Paul Sawers was a reporter with The Next Web in various roles from May 2011 to November 2014. Follow Paul on Twitter: @psawers or check h Paul Sawers was a reporter with The Next Web in various roles from May 2011 to November 2014. Follow Paul on Twitter: @psawers or check him out on Google+.
London-based Bloomsbury Publishing, the company behind the Harry Potter series of novels, has reported a massive surge in e-book sales in 2010 and the early part of 2011.
The publisher’s e-book sales netted the company £79,000 in 2009, but by the end of 2010 this figure had risen to £1.5m. And Q1 sales in 2011 were strong too, having drawn £1.1m in digital books sales between January and March.
This news is in keeping with the overall trend elsewhere, with Amazon.com reporting earlier this month that it is now selling more e-books than paperbacks and hardbacks combined.
Bloomsbury also announced that it was setting up a new digital global publisher called Bloomsbury Reader, which will be run out of London and New York. Bloomsbury Reader will publish books currently unavailable in print where all English-language rights have already reverted to the author or the author’s Estate and where there is no edition currently in print.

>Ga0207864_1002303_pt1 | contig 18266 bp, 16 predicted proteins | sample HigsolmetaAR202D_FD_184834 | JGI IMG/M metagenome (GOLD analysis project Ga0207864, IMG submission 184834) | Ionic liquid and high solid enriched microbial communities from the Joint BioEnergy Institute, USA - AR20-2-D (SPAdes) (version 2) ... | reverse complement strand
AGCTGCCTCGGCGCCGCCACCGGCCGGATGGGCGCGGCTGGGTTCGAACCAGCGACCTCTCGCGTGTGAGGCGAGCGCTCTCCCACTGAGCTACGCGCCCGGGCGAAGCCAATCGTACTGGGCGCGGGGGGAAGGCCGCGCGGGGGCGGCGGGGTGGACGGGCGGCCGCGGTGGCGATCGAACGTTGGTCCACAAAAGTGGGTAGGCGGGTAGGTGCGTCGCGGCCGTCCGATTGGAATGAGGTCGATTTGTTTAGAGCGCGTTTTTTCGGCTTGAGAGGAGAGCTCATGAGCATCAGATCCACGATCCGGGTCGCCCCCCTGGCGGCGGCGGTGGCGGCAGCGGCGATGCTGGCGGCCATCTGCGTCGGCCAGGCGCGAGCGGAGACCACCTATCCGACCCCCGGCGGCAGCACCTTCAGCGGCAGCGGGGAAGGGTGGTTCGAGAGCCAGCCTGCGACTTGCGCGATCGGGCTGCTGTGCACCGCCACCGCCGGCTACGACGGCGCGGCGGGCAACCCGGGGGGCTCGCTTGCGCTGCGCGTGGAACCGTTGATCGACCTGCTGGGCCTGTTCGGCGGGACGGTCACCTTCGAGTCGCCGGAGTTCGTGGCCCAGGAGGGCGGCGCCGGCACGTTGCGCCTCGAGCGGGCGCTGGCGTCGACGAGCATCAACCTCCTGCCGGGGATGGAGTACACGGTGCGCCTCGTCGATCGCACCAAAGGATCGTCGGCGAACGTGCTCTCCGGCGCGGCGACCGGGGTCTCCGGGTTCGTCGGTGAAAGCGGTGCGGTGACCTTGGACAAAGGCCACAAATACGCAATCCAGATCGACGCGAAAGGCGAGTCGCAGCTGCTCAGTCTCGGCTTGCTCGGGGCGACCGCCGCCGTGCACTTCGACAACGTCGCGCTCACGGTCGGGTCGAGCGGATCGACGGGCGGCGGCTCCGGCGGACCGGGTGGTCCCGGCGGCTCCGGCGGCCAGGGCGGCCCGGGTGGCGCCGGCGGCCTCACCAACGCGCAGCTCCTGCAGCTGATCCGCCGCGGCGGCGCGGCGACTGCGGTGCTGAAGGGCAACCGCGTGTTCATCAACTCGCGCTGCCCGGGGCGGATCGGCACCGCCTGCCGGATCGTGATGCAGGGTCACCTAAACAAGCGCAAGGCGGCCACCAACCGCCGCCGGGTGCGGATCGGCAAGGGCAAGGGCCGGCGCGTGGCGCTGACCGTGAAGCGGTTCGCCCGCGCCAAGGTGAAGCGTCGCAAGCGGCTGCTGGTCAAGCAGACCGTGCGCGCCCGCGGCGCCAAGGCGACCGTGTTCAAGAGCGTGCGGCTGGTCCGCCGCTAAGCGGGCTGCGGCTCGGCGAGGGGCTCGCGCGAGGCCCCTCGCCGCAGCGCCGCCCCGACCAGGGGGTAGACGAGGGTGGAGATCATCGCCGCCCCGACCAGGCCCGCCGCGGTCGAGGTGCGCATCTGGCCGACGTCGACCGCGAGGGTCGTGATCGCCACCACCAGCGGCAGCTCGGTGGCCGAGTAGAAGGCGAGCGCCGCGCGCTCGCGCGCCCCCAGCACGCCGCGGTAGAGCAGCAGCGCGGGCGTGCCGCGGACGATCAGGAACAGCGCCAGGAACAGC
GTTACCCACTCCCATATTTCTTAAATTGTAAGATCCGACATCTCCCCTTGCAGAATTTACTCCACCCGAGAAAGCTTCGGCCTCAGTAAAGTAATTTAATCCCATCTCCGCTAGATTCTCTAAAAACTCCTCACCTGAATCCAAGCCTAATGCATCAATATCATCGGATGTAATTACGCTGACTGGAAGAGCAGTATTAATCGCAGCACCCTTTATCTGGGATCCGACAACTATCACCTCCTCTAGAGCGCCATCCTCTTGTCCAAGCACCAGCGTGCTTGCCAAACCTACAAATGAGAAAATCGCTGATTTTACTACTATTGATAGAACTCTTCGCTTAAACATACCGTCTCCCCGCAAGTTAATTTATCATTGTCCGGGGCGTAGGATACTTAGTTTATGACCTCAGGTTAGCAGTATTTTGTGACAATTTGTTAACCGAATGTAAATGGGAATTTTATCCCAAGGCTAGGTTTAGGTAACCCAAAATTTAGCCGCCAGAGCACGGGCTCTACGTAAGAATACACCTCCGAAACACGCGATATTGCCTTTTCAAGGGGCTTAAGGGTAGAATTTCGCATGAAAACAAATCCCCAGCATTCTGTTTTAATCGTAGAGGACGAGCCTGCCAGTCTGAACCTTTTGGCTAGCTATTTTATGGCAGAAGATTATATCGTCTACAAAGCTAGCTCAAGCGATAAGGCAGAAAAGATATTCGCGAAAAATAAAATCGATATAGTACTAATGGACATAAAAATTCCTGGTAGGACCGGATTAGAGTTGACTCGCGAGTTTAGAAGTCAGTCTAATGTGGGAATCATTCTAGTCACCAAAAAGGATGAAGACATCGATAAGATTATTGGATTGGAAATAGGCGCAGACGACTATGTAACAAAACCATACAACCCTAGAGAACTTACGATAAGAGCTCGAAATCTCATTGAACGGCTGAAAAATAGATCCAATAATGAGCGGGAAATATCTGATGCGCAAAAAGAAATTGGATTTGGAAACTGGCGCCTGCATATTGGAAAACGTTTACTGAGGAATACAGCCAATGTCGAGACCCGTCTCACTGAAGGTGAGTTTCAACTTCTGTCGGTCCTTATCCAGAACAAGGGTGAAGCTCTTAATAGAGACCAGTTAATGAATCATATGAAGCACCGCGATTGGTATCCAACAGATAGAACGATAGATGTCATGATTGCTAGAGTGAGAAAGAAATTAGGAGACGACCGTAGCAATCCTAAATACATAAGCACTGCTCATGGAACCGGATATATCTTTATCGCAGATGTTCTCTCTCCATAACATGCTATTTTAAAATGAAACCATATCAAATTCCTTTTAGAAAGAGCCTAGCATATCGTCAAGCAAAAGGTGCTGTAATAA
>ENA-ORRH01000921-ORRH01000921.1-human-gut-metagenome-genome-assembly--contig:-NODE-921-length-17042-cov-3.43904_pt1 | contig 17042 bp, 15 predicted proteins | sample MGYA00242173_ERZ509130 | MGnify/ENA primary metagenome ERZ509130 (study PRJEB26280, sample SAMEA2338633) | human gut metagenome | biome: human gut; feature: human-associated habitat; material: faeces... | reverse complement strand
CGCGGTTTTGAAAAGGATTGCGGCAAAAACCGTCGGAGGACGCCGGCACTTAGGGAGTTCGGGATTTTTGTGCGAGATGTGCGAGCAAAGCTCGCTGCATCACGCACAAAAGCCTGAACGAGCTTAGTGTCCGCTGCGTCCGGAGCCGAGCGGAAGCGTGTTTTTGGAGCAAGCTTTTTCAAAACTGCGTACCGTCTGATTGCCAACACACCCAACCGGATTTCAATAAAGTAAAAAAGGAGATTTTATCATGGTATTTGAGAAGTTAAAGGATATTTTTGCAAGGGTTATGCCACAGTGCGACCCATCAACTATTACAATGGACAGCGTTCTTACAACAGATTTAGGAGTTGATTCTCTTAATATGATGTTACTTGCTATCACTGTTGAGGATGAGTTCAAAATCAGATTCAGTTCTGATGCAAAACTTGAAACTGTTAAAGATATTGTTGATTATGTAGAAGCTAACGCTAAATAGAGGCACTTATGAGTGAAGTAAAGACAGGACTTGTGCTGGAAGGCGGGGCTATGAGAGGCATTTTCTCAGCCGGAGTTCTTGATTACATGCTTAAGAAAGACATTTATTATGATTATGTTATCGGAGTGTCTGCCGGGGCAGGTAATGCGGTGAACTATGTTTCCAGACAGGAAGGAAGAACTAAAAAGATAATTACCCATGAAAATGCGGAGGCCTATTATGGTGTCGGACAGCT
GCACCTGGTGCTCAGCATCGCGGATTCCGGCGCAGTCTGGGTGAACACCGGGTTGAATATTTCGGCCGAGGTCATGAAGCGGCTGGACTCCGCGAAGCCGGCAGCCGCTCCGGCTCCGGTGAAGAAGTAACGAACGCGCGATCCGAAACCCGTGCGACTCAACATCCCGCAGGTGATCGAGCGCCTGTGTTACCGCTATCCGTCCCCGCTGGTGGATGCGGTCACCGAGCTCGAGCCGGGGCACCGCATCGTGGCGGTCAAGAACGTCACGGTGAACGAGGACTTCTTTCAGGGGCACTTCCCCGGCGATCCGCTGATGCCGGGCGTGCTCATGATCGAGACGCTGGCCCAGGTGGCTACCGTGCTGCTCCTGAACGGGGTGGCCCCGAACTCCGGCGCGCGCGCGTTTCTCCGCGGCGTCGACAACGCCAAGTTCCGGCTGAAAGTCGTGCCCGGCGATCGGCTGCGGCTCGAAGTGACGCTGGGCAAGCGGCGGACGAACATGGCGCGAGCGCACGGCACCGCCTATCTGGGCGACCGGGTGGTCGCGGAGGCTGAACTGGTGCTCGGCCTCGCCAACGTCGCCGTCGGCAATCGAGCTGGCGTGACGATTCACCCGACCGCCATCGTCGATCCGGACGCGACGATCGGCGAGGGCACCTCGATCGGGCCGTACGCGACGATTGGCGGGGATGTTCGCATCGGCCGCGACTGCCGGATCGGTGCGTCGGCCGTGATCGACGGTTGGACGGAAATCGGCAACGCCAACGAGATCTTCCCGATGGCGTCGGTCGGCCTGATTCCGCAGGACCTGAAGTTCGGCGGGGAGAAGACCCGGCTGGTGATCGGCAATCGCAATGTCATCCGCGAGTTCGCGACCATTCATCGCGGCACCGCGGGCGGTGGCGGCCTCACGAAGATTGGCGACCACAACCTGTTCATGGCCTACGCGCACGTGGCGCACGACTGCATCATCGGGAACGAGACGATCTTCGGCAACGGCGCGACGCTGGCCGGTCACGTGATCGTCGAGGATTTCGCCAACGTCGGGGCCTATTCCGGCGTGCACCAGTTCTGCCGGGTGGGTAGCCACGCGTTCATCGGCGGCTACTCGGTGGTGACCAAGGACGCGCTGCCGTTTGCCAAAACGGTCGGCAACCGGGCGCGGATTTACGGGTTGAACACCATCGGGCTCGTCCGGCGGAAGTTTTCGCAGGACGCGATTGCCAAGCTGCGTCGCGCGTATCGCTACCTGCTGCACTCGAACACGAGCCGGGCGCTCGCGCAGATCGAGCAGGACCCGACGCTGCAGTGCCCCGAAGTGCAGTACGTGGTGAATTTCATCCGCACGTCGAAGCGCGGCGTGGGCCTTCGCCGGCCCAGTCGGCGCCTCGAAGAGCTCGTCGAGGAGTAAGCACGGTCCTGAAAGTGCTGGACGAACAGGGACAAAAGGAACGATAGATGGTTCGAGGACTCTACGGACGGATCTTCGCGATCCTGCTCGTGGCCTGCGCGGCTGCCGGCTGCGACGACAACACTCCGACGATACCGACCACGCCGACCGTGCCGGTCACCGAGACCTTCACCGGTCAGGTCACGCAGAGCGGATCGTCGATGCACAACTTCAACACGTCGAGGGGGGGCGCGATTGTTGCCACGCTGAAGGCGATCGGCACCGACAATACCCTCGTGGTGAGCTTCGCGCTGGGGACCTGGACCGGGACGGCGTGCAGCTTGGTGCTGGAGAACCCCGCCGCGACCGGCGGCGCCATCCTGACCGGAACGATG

Founder and Chief Executive Nigel Newton said:
“Demand for digital delivery, including e-books, is increasing significantly. It will change the publishing business model, creating one worldwide market. The publishing world is handling its own revolution.”
With more and more tablets coming into the market, it’s likely this will fuel this publishing revolution too, with newspapers and magazines also rushing to develop apps for the common mobile operating systems.
Whilst many doubted whether readers would be willing to swap print for digital, the exponential growth of e-book sales over the past year or so proves that Kindles, Nooks and tablets will play a major role in the future of the publishing industry.
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